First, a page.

4 min read

Activists Crack Open Whole Foods’ Humane Egg Claims

<p>Christopher Holden / <a href="http://www.flickr.com/photos/maximalideal/3357228144/" target="_blank">Flickr</a> (<a href="https://creativecommons.org/licenses/by-sa/2.0/" target="_blank">CC BY-SA 2.0</a>)<span></span></p>

This article originally appeared on The Daily Pitchfork.

This new Whole Foods ad appeals to the increasingly popular dictum to know where your food comes from. It reads: "Know What Kind Of Life Your Dinner Lived." On the face of it, the movement to better understand the inner-workings of the food system is a noble endeavor. But when the means of achieving that ideal are reduced to a morally illogical slogan, and clouded in a bogus certification label, the larger effort itself is deeply compromised.

When it comes to chickens raised outside of factory-like conditions, we often have very little idea about what their lives were like before they (or their eggs) graduated to the dinner plate. Chickens who are raised on pasture might appear to be happy chickens. But experts on chicken behavior repeatedly note that chickens are most at ease in forested environs. It is there where they have access to low-hanging branches that they fly into when threatened by predators. It is there where their ancestors, Asian jungle fowl, lived.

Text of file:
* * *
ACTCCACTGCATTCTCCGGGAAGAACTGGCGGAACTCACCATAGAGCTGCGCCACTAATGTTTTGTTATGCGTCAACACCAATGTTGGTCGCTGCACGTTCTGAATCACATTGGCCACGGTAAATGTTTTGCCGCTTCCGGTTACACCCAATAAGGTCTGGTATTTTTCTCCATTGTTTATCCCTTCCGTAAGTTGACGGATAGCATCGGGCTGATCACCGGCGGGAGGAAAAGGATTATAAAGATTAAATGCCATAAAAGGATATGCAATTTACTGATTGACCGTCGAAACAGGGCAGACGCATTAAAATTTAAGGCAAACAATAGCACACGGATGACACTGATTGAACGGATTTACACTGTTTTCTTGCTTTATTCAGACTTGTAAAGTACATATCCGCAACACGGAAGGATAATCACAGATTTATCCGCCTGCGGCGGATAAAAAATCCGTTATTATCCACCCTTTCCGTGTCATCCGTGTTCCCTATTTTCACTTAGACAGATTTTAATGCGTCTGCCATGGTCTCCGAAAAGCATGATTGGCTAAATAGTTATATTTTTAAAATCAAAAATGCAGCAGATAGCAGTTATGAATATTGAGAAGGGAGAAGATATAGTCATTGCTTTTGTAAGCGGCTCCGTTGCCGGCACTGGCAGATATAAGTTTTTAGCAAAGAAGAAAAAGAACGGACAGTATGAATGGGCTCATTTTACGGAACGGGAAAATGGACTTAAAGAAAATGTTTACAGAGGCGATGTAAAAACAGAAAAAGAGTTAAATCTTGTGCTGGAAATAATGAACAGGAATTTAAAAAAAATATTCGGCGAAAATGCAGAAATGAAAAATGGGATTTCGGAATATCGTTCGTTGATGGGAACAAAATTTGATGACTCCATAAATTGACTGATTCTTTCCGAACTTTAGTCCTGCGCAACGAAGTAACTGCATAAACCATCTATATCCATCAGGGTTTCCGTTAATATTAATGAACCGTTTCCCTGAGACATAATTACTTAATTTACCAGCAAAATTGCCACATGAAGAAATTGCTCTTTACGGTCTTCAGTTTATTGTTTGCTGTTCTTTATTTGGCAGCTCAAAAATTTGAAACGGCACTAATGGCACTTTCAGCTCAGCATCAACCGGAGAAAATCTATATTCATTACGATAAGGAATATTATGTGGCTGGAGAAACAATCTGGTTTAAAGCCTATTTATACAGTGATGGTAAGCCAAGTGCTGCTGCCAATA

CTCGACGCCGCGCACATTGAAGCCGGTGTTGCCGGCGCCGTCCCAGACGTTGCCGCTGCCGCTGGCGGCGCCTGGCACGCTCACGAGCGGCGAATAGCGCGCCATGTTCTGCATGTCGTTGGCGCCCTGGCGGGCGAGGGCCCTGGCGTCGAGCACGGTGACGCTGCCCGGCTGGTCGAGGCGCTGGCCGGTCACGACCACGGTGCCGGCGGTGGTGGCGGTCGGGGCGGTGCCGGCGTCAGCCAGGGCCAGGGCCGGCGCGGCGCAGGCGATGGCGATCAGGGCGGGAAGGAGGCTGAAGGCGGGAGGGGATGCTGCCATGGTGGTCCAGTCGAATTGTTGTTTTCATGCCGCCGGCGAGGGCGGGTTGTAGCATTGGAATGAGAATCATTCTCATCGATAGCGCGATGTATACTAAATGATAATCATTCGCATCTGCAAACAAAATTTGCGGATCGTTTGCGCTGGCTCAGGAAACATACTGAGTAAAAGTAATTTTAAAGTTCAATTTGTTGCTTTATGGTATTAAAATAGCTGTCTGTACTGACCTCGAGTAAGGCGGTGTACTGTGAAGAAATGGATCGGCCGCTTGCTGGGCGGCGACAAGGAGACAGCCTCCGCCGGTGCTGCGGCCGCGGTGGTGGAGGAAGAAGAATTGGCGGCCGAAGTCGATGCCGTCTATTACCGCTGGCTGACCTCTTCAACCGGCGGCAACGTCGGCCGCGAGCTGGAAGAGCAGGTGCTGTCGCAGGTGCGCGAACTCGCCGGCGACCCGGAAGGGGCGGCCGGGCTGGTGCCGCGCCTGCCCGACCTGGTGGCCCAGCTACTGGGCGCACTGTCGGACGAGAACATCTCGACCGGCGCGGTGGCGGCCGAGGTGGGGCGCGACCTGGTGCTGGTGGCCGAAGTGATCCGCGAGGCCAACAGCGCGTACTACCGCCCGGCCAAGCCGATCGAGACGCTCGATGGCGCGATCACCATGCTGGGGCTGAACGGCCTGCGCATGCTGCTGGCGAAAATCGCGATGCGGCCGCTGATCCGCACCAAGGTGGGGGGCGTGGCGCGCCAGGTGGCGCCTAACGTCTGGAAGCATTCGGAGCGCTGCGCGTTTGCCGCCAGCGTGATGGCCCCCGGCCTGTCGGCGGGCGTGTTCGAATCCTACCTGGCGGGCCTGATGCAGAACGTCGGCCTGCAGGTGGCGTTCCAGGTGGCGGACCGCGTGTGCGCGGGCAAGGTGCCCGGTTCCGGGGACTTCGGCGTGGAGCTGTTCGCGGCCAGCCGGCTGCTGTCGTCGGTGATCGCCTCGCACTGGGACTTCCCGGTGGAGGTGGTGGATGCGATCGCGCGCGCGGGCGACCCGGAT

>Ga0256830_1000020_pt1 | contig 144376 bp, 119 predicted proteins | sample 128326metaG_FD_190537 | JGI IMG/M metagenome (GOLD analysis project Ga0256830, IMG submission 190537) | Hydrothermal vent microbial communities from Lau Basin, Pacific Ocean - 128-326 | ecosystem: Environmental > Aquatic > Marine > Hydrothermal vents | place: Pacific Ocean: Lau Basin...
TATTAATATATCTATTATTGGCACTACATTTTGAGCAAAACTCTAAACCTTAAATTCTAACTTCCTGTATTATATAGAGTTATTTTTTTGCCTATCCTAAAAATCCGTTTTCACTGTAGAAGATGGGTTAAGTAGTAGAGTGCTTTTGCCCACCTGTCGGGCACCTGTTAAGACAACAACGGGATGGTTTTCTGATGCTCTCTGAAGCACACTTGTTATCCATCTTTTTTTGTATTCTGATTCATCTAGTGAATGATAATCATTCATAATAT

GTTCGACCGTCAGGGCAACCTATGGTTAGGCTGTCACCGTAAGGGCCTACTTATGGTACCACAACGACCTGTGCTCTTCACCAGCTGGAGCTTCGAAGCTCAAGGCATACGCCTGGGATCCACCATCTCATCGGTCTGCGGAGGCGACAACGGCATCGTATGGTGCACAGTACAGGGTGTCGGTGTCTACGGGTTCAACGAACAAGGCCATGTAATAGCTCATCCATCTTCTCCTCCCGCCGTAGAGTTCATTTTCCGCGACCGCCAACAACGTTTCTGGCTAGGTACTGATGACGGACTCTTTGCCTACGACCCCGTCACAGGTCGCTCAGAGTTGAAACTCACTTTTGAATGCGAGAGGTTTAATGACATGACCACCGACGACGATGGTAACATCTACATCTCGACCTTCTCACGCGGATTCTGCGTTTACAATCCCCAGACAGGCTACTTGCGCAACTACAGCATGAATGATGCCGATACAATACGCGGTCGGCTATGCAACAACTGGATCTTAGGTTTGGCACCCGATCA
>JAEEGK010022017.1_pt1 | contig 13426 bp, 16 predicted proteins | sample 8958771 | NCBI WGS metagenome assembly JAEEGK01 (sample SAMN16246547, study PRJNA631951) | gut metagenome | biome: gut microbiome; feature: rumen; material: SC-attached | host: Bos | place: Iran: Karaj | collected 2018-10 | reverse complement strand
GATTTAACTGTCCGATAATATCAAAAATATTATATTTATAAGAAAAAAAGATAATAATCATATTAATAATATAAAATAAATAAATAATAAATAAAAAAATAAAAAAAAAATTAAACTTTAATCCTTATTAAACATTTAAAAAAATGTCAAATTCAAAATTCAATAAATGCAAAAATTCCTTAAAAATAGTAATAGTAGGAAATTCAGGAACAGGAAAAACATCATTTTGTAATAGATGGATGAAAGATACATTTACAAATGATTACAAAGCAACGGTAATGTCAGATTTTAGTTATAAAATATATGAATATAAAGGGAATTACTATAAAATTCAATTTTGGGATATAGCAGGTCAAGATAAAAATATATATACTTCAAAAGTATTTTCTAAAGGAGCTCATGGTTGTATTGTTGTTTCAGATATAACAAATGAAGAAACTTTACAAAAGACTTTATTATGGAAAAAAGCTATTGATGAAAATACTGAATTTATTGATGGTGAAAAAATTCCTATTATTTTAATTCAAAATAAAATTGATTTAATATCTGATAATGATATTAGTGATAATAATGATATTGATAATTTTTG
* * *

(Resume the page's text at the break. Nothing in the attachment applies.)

Factor in poultry genetics and matters become increasingly ambiguous. Most chickens are bred for commercial purposes. As a result, breeders have favored traits that lead to greater productivity, the most notable of which is larger breast size. Larger breast size, however, can often spell foot and knee trouble for chickens who were genetically shaped to be enclosed for a few months before being slaughtered. There's every reason, as a result, to think that commercial birds on pasture are walking around in pain. The vast majority of consumers, even Whole Foods consumers, have no clue about the genetic history of the birds they buy. So how can we know how they lived?

In a more concrete vein, when it comes to knowing our dinner, what to make about today's release of video footage taken undercover by Direct Action Everywhere on a "Humane Certified" Northern California farm that supplies Whole Foods? In it, birds are crammed into sheds, obviously distressed, suffering respiratory disorders, and stuck in their own feces.

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